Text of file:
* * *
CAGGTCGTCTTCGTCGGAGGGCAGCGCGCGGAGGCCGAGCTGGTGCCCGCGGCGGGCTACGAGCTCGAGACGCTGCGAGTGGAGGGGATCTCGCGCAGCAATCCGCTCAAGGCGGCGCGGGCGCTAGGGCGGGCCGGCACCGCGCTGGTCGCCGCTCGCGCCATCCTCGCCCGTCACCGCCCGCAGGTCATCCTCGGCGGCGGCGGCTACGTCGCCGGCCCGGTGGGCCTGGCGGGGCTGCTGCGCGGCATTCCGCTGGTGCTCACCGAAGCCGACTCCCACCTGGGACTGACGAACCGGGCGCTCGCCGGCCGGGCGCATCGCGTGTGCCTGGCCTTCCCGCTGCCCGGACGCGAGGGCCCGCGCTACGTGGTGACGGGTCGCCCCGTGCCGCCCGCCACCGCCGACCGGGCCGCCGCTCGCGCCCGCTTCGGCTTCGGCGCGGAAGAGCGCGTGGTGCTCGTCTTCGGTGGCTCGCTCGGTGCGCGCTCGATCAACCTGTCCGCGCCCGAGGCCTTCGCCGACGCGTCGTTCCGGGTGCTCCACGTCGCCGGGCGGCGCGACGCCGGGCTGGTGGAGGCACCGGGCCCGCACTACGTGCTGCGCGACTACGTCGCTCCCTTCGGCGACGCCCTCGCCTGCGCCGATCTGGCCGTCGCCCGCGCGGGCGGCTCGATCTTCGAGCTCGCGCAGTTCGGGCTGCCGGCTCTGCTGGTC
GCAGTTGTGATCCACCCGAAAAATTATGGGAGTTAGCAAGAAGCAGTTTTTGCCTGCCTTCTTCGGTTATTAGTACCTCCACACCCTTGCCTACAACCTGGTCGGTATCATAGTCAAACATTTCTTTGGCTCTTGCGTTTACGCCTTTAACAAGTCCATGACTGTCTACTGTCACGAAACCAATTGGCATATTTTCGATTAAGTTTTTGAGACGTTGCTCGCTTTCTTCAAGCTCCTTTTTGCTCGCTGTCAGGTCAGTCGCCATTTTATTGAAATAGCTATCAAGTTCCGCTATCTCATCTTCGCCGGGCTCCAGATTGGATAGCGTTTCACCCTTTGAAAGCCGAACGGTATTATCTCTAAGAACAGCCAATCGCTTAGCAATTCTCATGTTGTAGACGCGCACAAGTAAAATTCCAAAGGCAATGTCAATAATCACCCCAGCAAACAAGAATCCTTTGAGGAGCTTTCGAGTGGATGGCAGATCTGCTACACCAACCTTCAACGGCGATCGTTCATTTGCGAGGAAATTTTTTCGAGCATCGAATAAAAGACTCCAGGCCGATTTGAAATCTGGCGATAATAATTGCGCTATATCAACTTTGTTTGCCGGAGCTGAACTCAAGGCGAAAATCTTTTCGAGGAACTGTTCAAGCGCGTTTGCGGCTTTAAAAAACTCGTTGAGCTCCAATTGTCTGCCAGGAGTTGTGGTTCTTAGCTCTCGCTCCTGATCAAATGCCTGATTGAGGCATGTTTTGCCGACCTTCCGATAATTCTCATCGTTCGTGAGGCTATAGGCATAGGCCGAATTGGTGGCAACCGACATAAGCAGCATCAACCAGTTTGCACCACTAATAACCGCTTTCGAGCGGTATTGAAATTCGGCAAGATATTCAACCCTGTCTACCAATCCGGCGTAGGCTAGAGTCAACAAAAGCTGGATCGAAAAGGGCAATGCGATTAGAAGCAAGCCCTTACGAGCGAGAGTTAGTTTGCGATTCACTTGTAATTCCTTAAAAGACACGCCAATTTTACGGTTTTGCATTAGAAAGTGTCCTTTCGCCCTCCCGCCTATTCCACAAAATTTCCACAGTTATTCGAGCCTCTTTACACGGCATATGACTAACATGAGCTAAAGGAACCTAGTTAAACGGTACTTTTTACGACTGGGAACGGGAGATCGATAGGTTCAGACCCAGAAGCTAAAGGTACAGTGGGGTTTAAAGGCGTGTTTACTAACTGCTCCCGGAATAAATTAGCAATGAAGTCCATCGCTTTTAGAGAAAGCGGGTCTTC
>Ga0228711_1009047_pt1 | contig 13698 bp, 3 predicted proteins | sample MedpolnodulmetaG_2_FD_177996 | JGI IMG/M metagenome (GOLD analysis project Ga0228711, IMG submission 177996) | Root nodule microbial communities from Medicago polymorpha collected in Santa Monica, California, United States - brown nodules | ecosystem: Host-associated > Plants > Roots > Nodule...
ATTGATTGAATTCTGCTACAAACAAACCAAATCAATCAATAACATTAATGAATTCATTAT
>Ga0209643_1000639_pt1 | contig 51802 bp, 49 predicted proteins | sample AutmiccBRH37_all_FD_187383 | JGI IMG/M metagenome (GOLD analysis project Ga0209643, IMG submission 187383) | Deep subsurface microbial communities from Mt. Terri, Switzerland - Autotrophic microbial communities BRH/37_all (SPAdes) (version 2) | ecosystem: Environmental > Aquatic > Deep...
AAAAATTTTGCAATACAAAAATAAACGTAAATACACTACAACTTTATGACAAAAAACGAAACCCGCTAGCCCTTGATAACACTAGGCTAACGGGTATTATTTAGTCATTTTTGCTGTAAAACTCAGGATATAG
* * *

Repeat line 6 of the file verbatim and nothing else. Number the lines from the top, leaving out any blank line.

AAAAATTTTGCAATACAAAAATAAACGTAAATACACTACAACTTTATGACAAAAAACGAAACCCGCTAGCCCTTGATAACACTAGGCTAACGGGTATTATTTAGTCATTTTTGCTGTAAAACTCAGGATATAG